There are a lot of refugees in this world and I could go in a lot of different directions with this story, but I want to focus on spiritual refugees. In my ministry I meet a lot of people who have left the church over the years. I meet them at funerals. I meet them at cigar shops. Some were loosely connected and drifted away, while others stormed out. Still others left because of abuse by members of the clergy, while many more left because they saw their fellow congregants as judgmental and hypocritical.
Whatever their reasons, the people who have left the church have found ways to get along without it. They have come to believe they can do it on their own. They don’t need to come to worship to satisfy God. This borders on works righteousness—that’s the idea that we can work our way into Heaven.
We can’t. And we know this. There’s no amount of good deeds that can buy our way into God’s good graces. Perfect church attendance won’t do it. Neither will obeying the letter of the law, all the time. There’s no magic formula. We depend on God’s grace and mercy. It’s a mystery.
When we come to worship, we remind ourselves that we are not the center of our own universe. Through praise and study and hearing the Word of God, we are reminded that God is at the center of the universe, and that we should put God back in the center of our lives. When we do this, when we are at our best, we push our fears and anxieties away from the center of our lives, because God is there.
But we’re not perfect. Like Herod, we are anxious, too. We are always anxious about our numbers. And in our anxiety, we look for simple solutions that don’t call for us to change. Many people say, “we need to get young families back into church.” Sure. The next thing that people say is, “Let’s start a praise band!” Because, hey, it worked forty years ago and young people today are exactly the same now as they were in the 1970s and 80s. Right? Of course not.
We added nine new members last year. Three of them were under the age of 40 and they brought young children with them. That’s great! That also means that the other six new members were over the age of 40. There are lots more like them outside of these walls.
What we have in here is a place where we can lay down our fears and anxieties. We have a place where we can restore our relationship with God and with one another, and in doing so, we are healed, we are made whole.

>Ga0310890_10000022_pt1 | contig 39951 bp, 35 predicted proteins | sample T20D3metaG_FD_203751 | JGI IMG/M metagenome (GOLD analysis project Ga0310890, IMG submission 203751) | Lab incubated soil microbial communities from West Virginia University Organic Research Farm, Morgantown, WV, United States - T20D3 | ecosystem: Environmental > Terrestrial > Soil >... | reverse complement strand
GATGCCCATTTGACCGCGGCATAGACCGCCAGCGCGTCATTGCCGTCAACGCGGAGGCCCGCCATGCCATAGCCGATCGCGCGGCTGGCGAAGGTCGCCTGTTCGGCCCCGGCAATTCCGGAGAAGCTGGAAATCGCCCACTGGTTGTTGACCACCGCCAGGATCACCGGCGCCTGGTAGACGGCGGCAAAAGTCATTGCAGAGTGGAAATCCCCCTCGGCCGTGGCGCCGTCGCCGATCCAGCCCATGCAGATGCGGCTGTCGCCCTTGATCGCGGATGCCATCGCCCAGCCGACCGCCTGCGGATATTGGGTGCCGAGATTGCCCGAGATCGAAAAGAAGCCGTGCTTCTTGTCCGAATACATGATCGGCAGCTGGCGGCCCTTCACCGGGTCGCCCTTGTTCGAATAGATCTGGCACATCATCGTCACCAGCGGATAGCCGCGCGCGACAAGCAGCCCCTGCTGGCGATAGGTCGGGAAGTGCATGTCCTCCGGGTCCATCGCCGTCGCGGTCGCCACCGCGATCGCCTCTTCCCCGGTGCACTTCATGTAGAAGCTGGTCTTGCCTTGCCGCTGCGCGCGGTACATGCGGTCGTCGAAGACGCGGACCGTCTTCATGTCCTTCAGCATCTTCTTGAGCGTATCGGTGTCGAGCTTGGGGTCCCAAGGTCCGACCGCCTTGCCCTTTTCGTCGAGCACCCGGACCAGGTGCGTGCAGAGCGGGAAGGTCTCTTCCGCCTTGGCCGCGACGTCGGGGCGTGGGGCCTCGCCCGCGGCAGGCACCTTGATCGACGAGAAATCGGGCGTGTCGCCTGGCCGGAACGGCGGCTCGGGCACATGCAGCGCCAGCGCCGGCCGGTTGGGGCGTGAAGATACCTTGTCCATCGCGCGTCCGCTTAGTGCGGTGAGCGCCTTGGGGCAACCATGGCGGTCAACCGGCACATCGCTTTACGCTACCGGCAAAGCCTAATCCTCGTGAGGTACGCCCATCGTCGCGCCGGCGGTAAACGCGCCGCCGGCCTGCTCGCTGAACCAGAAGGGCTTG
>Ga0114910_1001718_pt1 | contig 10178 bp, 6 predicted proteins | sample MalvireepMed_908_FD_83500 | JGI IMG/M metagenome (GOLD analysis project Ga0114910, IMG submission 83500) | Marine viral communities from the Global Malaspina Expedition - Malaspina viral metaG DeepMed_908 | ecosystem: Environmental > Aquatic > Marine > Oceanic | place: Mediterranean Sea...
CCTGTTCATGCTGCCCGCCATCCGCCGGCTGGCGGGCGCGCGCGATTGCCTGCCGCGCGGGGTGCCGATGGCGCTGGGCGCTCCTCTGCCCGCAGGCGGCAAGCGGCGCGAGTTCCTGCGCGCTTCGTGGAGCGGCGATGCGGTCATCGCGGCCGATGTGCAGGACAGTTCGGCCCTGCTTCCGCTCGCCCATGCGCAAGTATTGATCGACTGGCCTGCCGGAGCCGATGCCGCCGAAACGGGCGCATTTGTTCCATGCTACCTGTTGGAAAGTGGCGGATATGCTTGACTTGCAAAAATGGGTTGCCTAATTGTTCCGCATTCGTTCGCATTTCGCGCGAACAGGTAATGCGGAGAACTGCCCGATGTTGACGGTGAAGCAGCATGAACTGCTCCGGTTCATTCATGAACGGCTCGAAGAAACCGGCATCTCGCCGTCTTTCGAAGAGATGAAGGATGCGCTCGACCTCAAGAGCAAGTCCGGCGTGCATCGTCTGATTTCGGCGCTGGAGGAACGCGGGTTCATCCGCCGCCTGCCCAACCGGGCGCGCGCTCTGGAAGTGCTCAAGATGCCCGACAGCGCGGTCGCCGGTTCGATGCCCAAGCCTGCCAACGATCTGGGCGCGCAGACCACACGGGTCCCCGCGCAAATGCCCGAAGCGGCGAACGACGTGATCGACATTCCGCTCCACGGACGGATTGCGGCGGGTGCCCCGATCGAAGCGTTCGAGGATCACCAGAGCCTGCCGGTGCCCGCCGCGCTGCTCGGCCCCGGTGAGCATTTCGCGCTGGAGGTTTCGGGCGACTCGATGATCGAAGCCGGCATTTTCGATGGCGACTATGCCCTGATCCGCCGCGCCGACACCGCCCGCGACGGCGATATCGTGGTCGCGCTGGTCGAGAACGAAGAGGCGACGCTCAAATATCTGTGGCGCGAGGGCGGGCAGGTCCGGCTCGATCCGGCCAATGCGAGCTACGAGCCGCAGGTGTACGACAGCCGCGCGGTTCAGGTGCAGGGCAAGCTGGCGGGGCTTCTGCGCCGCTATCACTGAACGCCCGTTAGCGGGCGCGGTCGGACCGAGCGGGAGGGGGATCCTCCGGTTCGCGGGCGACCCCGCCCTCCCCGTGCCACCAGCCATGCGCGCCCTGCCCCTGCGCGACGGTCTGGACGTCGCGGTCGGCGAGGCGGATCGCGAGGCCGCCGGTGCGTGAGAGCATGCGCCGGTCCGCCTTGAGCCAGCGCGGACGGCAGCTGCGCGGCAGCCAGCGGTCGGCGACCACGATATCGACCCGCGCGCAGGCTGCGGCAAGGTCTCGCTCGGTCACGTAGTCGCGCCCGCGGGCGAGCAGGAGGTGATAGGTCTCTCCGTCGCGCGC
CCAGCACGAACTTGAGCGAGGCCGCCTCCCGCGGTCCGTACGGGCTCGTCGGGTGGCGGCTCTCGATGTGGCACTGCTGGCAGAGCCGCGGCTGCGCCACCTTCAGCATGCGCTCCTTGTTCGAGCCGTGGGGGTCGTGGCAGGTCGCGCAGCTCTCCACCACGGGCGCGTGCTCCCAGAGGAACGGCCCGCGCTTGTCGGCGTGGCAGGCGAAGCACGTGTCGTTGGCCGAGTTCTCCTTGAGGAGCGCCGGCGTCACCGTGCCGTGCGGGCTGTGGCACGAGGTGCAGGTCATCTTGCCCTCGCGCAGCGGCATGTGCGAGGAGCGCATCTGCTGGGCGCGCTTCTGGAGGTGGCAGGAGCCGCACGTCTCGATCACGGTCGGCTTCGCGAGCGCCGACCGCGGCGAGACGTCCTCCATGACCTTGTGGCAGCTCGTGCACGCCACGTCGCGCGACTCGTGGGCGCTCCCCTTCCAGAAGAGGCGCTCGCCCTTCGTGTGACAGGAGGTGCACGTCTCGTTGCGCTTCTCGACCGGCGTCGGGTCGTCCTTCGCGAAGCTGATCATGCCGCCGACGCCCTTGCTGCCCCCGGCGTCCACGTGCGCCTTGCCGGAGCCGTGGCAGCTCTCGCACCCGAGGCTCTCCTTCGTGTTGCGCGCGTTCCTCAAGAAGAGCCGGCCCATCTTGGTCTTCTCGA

What we have outside of these walls is a whole lot of people who need healing. These are the refugees from the church, and you probably know some of them. You might even be able to build relationships with them and bring them back into the fold. Not by telling them the error of their ways, but by listening to them, and then showing them that church has changed.
The grace in our readings this morning can be found in our reading from Isaiah. This passage was probably composed after many Jews had returned to Jerusalem, from their exile in Babylon. God is speaking directly to the exiles who have returned; God is telling them stand up and shine with the glory of the Lord. God is telling them to be a light to all the nations.
If you need to be reminded of what that looks and feels like, look at the grace that is on display at the communion table. Also, remember how it felt in this sanctuary on Christmas Eve. The pews were full. There was no fear or anxiety in the room. But there was plenty of love and joy to be shared by all. We are called to share that gift with everyone. We can bring back the exiles and the refugees. We can all put God back at the center of our lives. Arise! Shine! For your light has come! Thanks be to God. Amen.
Now, beloved, as you depart from this place, remember that there are a lot of spiritual refugees outside of our walls. Go forth and be instruments of God’s peace and reconciliation. Do not return evil for evil to any person, but know that we are all loved by God, and that we are called to reflect that love to everyone we meet. Go forth and be the salt of the earth and the light of the world. In the name of Jesus Christ, our Lord, let all God’s children say, Amen!